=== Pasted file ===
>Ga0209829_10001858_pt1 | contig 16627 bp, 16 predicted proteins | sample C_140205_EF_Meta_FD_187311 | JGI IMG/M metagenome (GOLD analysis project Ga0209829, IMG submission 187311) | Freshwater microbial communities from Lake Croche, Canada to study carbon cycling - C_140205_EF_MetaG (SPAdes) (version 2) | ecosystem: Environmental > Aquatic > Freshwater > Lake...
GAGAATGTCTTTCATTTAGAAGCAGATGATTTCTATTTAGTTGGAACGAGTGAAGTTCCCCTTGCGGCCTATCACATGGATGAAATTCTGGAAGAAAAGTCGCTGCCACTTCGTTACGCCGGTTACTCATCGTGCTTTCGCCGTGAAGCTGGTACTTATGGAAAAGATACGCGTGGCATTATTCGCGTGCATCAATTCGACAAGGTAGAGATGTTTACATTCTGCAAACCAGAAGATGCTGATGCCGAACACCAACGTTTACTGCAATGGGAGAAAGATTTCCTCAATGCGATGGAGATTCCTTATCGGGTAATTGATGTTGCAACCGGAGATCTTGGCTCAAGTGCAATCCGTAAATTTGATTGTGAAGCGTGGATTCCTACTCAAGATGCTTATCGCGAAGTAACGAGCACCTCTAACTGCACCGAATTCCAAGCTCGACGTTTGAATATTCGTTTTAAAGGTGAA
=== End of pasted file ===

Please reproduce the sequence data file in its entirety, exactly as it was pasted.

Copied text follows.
>Ga0209829_10001858_pt1 | contig 16627 bp, 16 predicted proteins | sample C_140205_EF_Meta_FD_187311 | JGI IMG/M metagenome (GOLD analysis project Ga0209829, IMG submission 187311) | Freshwater microbial communities from Lake Croche, Canada to study carbon cycling - C_140205_EF_MetaG (SPAdes) (version 2) | ecosystem: Environmental > Aquatic > Freshwater > Lake...
GAGAATGTCTTTCATTTAGAAGCAGATGATTTCTATTTAGTTGGAACGAGTGAAGTTCCCCTTGCGGCCTATCACATGGATGAAATTCTGGAAGAAAAGTCGCTGCCACTTCGTTACGCCGGTTACTCATCGTGCTTTCGCCGTGAAGCTGGTACTTATGGAAAAGATACGCGTGGCATTATTCGCGTGCATCAATTCGACAAGGTAGAGATGTTTACATTCTGCAAACCAGAAGATGCTGATGCCGAACACCAACGTTTACTGCAATGGGAGAAAGATTTCCTCAATGCGATGGAGATTCCTTATCGGGTAATTGATGTTGCAACCGGAGATCTTGGCTCAAGTGCAATCCGTAAATTTGATTGTGAAGCGTGGATTCCTACTCAAGATGCTTATCGCGAAGTAACGAGCACCTCTAACTGCACCGAATTCCAAGCTCGACGTTTGAATATTCGTTTTAAAGGTGAA